Well, my mom is from France, but her whole side of the family is Jewish: my grandpa is from Morocco and my grandma is of Russian origin but born in France. Israel is different from other countries—you don’t need to be born there to become a citizen, you just need to have proof of Judaism in your family lineage. It’s kind of a complicated, scary process, but it’s pretty cool.
Did you grow up following any Jewish or Israeli traditions?
I didn’t grow up very religious, but we have always been observant. I went to a Jewish preschool at the temple in Ventura. We always celebrate Hanukkah and other certain holidays, and my mom does Shabbat dinner every Friday. I’m very proud of my heritage and being Jewish, and I’m excited to learn more about my heritage and history of Israel. I’d like to become more knowledgable and connected to it.
Not to get overly political, but what are your thoughts on the Israeli-Palestine conflict?
I obviously know about it, but I don’t know enough to feel comfortable making any sort of statement. I definitely need to study that a bit more before I share any thoughts.
Very mature of you. People should take that stance more often, I think. Now, I know that Israeli boys of a certain age have to serve in the military… will you be exempt from that?
It’s boys and girls, actually. It’s everyone. It’s pretty gnarly [laughs]. And it’s always a possibility, but I believe there are exemptions for traveling athletes like me.
Lucky. Now, a lot of people have made the switch in recent years to, let’s call them “less-developed surfing nations”, as a means to qualify for the Olympics. Which makes total sense, because in your case, you wouldn’t be able to qualify for the Olympics as a US citizen, because those two male slots will come from the CT. So tell me about your feelings on the Olympics… is it something you’d be really excited to participate in?
Yeah I mean, it’ll be surfing history. It’s the first time our sport has ever been in the Olympics, so to get an opportunity to be a part of that would be pretty insane. But honestly, the Olympics are kinda just a bonus. I don’t know if you’ve been to Israel, but it’s pretty fuckin’ sick. Just the people and the vibe and everything is so cool.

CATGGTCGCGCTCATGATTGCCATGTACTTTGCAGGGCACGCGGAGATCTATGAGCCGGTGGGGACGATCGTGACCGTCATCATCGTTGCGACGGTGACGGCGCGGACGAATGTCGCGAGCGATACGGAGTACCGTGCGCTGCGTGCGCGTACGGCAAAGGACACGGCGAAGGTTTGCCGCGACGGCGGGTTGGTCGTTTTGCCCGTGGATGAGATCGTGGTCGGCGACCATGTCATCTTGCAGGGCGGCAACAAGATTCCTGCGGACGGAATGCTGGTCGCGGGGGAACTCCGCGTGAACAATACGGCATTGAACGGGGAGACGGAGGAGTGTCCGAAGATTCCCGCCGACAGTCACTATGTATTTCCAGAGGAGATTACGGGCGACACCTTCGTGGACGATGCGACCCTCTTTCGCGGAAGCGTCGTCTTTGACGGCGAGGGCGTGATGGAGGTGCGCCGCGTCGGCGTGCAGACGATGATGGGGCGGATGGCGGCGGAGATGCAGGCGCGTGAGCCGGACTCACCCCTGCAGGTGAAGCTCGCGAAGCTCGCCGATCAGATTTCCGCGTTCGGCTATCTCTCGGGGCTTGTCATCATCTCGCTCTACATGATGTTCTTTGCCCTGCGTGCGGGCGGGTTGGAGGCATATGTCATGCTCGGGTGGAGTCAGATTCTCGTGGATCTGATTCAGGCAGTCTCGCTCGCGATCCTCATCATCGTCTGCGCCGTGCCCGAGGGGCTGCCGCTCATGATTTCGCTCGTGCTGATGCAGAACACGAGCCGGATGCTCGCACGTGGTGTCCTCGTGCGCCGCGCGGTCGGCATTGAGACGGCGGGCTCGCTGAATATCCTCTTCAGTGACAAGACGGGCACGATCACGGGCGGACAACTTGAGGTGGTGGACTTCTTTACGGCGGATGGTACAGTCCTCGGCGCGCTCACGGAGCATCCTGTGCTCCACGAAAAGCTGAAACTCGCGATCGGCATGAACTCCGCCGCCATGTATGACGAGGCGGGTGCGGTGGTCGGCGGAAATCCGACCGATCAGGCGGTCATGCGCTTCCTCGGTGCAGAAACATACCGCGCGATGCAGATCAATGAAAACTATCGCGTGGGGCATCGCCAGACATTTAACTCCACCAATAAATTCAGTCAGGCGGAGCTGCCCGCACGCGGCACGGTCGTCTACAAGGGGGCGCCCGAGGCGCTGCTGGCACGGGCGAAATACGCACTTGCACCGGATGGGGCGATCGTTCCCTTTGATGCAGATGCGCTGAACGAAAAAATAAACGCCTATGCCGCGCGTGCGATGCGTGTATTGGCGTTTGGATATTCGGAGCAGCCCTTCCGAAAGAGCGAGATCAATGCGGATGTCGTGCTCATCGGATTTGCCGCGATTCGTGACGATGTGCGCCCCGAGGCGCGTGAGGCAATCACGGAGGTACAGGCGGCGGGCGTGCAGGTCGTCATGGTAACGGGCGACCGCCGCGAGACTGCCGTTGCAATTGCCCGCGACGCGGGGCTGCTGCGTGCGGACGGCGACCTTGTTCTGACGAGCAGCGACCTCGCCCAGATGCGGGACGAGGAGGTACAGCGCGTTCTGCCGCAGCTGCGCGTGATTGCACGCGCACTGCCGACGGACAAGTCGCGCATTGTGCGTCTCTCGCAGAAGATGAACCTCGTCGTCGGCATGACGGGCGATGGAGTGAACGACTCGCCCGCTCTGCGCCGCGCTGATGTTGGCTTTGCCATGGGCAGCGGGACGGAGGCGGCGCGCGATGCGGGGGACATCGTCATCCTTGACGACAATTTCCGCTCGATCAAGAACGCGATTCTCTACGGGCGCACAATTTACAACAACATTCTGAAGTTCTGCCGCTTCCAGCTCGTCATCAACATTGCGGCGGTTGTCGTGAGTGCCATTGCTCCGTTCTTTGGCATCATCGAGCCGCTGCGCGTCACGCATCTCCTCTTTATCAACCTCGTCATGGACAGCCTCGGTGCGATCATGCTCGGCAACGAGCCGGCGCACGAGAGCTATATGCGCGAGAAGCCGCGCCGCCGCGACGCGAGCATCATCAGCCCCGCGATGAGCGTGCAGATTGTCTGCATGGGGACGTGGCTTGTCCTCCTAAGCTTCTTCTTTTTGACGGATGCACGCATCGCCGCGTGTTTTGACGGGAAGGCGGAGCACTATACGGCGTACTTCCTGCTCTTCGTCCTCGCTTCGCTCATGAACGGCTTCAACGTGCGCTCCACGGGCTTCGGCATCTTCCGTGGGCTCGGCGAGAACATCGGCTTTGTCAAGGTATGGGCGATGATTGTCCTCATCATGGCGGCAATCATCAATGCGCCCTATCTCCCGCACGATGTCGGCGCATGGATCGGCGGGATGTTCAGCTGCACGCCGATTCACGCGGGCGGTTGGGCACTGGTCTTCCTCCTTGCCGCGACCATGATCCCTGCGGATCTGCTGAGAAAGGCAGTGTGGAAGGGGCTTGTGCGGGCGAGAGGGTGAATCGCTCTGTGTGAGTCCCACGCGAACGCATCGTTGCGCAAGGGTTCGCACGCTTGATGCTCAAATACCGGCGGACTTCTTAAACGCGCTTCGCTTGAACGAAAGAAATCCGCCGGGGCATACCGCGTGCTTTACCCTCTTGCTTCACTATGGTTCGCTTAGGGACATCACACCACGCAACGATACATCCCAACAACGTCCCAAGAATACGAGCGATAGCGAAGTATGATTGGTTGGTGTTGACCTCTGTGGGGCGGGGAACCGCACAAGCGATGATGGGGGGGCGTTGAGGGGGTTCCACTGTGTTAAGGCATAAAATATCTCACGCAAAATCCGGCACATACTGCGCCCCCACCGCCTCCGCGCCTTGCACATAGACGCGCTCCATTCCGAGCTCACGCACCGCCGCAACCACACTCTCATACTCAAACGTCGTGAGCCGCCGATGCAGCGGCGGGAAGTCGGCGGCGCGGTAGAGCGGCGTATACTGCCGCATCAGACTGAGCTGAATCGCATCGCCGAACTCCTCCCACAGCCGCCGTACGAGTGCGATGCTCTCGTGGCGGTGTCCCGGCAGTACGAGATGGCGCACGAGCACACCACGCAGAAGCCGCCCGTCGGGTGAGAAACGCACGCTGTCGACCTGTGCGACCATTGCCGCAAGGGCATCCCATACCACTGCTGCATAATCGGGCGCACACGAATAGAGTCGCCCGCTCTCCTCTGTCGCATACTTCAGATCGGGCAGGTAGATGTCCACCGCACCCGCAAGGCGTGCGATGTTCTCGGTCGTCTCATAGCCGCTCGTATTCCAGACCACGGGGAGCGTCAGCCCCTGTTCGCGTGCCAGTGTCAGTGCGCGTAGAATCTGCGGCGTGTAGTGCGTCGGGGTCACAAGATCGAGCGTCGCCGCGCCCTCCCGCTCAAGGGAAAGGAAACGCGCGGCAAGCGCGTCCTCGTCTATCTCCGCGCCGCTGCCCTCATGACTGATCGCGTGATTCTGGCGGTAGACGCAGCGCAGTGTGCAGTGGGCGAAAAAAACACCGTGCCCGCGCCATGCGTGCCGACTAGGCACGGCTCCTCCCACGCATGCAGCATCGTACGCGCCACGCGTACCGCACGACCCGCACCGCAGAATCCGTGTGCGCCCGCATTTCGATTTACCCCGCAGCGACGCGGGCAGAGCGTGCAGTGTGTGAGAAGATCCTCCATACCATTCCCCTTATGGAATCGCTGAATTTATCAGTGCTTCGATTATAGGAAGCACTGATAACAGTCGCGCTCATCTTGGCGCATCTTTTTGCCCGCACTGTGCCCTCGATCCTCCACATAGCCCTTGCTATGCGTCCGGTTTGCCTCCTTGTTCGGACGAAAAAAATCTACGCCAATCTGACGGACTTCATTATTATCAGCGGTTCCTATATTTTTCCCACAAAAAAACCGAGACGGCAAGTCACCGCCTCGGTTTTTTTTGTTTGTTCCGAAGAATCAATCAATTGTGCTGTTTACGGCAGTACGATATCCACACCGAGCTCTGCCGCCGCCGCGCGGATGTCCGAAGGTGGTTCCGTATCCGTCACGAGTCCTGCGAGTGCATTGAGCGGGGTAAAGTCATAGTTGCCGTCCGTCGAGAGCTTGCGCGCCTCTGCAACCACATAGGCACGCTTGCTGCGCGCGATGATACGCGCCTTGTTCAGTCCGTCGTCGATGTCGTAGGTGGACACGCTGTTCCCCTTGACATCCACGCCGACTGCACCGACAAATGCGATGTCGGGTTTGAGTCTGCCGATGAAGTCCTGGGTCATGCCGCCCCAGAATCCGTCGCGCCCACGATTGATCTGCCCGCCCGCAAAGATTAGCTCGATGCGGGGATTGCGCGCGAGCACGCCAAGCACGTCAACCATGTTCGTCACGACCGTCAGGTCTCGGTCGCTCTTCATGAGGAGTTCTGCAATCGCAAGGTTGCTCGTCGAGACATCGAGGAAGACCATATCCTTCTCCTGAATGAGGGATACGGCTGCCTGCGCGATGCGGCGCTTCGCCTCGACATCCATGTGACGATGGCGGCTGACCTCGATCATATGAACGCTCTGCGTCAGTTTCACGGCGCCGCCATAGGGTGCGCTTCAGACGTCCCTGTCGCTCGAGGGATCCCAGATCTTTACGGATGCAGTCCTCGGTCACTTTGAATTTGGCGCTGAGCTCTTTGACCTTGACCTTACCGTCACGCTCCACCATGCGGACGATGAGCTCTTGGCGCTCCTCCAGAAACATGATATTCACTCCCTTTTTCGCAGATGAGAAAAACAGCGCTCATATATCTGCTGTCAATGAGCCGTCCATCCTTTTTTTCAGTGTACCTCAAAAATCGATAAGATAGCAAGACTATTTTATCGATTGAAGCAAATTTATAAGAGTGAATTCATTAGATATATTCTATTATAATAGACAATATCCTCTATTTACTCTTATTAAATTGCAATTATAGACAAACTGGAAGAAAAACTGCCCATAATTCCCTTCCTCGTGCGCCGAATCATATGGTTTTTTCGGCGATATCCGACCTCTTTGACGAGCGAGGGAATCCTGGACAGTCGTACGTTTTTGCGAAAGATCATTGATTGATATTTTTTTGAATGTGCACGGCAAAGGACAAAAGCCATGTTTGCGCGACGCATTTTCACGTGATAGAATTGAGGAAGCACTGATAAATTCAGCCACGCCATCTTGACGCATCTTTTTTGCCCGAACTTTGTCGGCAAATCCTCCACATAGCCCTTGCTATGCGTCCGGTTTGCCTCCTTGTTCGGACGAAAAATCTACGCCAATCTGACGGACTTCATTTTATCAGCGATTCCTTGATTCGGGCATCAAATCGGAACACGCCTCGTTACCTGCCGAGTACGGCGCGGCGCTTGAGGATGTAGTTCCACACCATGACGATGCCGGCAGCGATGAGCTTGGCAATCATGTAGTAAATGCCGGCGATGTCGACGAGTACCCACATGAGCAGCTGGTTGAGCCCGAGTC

But yeah, the Israeli government approached me after the Netanya Pro [a QS 3,000 in Israel that Eithan won earlier this year] saying there was a chance I could become a citizen, and I was like “Fuck yeah, let’s do it.”
I’ve been a part of the US Team since I was 10 or 11, and I’m super grateful for all the opportunities I received through that program. I still remember the day I was nominated to join the squad—I was so stoked. But I grew out of the Juniors, so it was the end anyway. Then when Israel presented an opportunity to continue within the ISA, it was really exciting. I really enjoy the team aspect of the ISA, and I’m honored to surf under the flag of Israel and represent my ancestors.
Did we hear that you have triple citizenship?
I do now, yeah. I have my US, French, and now Israeli.
So could you theoretically have surfed for France?
Yeah, I mean I guess so. I’m a French citizen so I guess I could.
Is there a limit to the number of citizenships a person can have?
I don’t know, a couple people have asked me that. I should just try to keep stacking them up [laughs]. Just kidding, I wonder what the record is though…